“We basically pre-enroll them in a more or less full-time load worth of credits, with the expectation that if nothing changes, all they really have to add is one elective, typically a humanities elective,” William Guilford, the associate dean for undergraduate affairs, said.

He said a humanities elective is not a requirement. It’s a suggestion.

“The words I use with students is ‘Remember UVA is one of the finest liberal arts institutions on the planet. It would be a shame not to avail yourself of that,’” Guilford said. “We also remind them that one of the things that employers value about a graduate of UVA Engineering is their broad, multi-disciplinary perspective, that it’s not just all about their technical prowess and their math abilities, but about their understanding of the world around them.”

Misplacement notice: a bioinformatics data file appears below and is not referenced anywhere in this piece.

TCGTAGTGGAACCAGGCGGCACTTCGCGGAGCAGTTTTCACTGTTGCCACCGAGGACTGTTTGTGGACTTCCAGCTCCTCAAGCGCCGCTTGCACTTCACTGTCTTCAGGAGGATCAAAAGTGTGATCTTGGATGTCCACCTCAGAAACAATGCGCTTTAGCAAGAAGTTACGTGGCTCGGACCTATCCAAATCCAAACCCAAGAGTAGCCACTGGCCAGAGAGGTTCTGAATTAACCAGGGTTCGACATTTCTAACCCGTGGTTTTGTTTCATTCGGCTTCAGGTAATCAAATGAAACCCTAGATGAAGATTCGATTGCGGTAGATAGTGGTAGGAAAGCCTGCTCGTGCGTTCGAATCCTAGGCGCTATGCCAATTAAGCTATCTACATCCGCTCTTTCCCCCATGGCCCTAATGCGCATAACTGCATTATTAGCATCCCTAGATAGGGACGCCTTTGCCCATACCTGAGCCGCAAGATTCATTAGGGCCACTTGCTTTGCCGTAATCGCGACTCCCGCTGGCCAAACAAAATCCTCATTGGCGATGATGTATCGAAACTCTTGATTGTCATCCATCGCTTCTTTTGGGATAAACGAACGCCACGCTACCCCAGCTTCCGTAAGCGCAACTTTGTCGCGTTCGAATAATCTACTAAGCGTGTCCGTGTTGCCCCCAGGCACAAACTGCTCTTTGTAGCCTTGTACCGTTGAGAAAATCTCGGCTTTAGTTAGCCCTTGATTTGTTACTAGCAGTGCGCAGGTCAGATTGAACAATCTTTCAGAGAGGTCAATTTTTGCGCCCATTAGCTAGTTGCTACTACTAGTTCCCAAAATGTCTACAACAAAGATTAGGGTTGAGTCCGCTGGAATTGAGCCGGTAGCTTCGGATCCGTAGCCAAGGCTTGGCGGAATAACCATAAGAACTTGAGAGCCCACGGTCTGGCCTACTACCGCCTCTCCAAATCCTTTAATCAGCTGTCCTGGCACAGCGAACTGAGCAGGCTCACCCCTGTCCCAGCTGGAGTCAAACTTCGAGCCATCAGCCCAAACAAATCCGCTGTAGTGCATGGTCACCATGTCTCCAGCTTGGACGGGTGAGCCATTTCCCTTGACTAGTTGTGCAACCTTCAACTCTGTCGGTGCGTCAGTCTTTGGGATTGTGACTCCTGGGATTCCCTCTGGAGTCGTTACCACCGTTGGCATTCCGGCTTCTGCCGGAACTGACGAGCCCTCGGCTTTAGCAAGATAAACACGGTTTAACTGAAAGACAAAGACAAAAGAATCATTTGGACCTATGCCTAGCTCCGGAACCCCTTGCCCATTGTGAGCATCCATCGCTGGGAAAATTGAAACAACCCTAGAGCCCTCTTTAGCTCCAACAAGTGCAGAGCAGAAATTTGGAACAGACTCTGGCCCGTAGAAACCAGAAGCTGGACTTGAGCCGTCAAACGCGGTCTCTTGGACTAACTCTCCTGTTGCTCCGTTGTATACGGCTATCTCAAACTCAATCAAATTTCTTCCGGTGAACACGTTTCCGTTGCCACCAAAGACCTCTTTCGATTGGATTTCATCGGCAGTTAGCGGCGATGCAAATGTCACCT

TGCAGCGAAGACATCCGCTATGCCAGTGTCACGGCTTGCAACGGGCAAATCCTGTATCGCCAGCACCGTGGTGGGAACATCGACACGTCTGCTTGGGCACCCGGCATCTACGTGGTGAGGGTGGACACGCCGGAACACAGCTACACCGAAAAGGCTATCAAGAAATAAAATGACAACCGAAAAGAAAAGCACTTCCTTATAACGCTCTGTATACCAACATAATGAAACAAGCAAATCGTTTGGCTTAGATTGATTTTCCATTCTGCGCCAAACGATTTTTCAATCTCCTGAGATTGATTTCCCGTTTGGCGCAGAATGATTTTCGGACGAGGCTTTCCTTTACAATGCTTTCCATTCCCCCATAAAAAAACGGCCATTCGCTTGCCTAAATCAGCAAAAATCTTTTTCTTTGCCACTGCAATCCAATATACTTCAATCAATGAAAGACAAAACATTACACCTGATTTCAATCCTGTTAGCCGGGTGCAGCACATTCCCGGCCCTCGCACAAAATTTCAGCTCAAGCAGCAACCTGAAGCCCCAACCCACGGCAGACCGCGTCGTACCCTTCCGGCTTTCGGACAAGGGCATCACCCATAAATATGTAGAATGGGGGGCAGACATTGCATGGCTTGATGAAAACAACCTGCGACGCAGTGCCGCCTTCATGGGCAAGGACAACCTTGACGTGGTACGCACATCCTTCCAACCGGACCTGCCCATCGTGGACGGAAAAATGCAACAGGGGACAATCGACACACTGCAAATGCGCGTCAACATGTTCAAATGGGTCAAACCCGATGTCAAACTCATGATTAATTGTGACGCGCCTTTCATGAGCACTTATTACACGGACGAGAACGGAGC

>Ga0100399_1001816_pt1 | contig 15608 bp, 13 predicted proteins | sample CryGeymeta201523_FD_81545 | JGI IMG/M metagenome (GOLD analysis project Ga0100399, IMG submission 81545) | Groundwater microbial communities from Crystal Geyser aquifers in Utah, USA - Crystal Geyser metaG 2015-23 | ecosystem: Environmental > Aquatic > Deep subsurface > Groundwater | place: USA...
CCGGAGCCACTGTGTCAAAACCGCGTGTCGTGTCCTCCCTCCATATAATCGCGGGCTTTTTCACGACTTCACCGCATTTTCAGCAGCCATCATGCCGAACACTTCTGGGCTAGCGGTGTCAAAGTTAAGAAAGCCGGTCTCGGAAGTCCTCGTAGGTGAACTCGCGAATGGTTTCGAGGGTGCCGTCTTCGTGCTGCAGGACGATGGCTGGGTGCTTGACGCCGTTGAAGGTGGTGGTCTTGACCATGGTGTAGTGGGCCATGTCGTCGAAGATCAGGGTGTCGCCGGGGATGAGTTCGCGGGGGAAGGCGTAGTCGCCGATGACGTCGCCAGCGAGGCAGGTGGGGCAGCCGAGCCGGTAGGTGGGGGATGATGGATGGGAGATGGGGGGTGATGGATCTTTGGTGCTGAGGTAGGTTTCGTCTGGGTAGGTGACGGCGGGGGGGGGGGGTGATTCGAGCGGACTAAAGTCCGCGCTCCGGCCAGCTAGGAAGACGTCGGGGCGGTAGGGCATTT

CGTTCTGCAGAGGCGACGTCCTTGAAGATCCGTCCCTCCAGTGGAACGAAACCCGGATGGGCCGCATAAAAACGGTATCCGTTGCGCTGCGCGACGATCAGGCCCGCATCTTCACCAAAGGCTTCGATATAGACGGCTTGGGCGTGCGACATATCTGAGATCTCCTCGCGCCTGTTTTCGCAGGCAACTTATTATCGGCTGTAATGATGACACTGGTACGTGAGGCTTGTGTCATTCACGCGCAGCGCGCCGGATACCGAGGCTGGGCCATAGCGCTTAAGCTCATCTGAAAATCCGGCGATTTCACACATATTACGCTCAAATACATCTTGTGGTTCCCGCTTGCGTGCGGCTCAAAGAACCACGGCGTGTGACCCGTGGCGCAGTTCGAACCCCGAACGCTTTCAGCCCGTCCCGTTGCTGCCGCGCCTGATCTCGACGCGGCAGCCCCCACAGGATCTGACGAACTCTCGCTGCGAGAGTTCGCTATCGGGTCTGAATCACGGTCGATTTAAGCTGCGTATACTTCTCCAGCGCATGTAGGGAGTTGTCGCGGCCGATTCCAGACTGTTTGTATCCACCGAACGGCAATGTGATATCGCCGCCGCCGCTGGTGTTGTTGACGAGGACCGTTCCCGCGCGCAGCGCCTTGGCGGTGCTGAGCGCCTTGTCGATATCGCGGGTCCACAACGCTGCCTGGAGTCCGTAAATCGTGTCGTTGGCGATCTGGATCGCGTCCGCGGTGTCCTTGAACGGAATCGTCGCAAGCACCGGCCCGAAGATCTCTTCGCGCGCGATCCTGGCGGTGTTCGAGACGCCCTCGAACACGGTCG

New this year, the Engineering School, which typically enrolls about 700 students, is piloting a new class management system called Stellic

“Right now, students can explore their pre-enrolled class schedule and it helps them find, say, humanities or social sciences courses in certain time blocks or that meet certain criteria,” Guilford said. “It’s really great for helping them find classes that fit their schedule.”

The School of Nursing 

The small school, which is welcoming more than 70 students this year, hosts a pre-enrollment Zoom and talks students through their options so that, when enrollees arrive on Grounds for orientation, they are ready to sign up for their courses.